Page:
division, where production dropped 25%.

“Production is 6% lower in the quarter, with two planned longwall moves at metallurgical coal accounting for 80% of the reduction,” chief executive Mark Cutifani said in a statement.

“Isolated production issues at Venetia (De Beers), Kumba Iron Ore and Platinum Group Metals made up the balance, mitigated by stronger operational performance from copper, with a 4% production increase, and the ramp-up at Minas-Rio, which is ahead of plan following the restart of operations in December 2018,” said Cutifani.

De Beers’ diamond production decreased by 8% to 7.9 million carats driven by lower production at the Venetia mine as it transitions from open pit to underground.

Platinum and palladium production decreased by 5% to 471,900 ounces and by 6% to 326,600 ounces, respectively, due to operational challenges as well as one-off benefits in Q1 2018.

Kumba’s iron ore production decreased by 12% to 9.5 million tonnes due to plant maintenance while Minas-Rio’s iron ore production increased by 61% as its ramp-up progresses well, facilitated by access to higher grade ore in the step 3 licence area.

Metallurgical coal production decreased by 25% to 4.2 million tonnes with two longwall moves in the period compared to only one in Q1 2018.

Thermal coal export production decreased by 2% to 6.6 million tonnes, with solid operational performance across the South African mines offset by lower production at Cerrejón due to dust management.

Cutifani added that by the end of the quarter Anglo had increased its production run-rate and are on track to deliver this year’s production targets.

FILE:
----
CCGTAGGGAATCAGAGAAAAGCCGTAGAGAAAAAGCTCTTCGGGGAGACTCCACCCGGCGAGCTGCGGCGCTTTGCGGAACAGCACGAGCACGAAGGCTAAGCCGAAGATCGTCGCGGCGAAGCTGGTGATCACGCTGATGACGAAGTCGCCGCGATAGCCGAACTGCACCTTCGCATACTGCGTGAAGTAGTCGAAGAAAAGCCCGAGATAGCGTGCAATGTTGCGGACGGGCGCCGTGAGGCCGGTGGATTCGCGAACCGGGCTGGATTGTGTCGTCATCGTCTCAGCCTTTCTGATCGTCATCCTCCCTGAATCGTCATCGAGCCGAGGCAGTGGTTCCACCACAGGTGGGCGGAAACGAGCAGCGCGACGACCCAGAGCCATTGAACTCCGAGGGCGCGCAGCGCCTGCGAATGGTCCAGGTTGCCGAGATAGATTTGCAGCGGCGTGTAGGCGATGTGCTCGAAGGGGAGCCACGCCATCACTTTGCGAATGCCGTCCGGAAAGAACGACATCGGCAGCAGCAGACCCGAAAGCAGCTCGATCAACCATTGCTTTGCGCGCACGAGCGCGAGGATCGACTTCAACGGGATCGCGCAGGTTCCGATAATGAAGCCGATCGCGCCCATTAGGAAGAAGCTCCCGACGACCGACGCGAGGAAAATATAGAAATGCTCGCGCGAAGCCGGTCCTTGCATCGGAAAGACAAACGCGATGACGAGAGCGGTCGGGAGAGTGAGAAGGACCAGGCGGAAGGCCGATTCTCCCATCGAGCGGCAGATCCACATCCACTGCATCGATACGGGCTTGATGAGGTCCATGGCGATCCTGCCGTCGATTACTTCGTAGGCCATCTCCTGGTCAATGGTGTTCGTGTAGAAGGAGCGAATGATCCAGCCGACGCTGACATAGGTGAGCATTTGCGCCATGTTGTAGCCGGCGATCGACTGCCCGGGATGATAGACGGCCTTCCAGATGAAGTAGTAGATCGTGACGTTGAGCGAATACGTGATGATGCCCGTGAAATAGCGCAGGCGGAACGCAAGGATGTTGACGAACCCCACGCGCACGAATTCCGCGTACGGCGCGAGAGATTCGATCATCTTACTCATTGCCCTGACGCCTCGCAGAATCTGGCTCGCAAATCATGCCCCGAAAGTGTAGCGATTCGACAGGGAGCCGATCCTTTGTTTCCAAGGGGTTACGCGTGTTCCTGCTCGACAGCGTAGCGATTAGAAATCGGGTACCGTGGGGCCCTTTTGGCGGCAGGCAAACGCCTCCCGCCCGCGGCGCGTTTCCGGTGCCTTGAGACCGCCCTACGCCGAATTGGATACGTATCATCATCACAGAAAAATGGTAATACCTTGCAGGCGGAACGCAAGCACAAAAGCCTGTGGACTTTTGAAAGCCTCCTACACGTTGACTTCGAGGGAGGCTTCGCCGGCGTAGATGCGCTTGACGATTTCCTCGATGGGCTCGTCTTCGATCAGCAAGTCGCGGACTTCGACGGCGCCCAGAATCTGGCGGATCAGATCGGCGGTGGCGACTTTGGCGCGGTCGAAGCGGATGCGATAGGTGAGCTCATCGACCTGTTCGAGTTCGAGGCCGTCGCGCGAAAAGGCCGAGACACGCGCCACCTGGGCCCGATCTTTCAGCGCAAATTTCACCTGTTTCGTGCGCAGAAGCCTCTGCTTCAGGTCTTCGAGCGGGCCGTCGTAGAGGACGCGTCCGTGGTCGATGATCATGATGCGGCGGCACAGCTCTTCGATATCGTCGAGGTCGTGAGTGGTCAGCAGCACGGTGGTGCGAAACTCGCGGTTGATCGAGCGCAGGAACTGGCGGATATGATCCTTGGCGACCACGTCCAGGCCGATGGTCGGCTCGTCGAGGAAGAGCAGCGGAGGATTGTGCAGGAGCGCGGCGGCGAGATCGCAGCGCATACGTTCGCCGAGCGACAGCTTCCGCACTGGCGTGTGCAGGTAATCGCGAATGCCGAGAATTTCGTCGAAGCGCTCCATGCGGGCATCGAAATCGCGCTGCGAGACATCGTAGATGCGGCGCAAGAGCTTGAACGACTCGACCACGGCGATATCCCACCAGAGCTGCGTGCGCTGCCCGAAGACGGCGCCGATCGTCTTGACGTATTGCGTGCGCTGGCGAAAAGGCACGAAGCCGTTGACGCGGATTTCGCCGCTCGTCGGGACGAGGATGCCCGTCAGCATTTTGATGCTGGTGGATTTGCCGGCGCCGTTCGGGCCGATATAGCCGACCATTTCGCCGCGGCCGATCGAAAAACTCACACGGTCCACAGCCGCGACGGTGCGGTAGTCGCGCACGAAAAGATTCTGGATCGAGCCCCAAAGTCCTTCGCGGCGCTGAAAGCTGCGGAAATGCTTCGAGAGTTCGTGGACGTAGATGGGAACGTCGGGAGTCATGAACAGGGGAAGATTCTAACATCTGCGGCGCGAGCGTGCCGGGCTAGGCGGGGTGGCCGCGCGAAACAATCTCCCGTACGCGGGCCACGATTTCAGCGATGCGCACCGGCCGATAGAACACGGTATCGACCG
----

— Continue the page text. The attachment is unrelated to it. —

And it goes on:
“Our guidance is unchanged,” Cutifani said.

Late Thursday, Anglo American’s stock was down 2.24%, with shares priced at 2,034p on the London stock exchange. The company has a £28.6 billion ($37 billion) market capitalization.

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Ivanhoe to fast-track DRC mine into production after CITIC invests $454m

Ivanhoe Mines (TSX:IVN) is ready to finish building its giant copper mine in the Democratic Republic of Congo after its largest shareholder pumped an additional C$612 million (roughly $454m) into the Canadian company.

China’s state-owned CITIC Metal is paying C$3.98 per share, a premium of 29% over Ivanhoe’s last closing price. The investment, the second major one in less than a year, paired with the Vancouver-based miner's current cash balance of about $512 million, will increase the company's total cash on hand to C$1.3 billion ($1 billion), the parties said.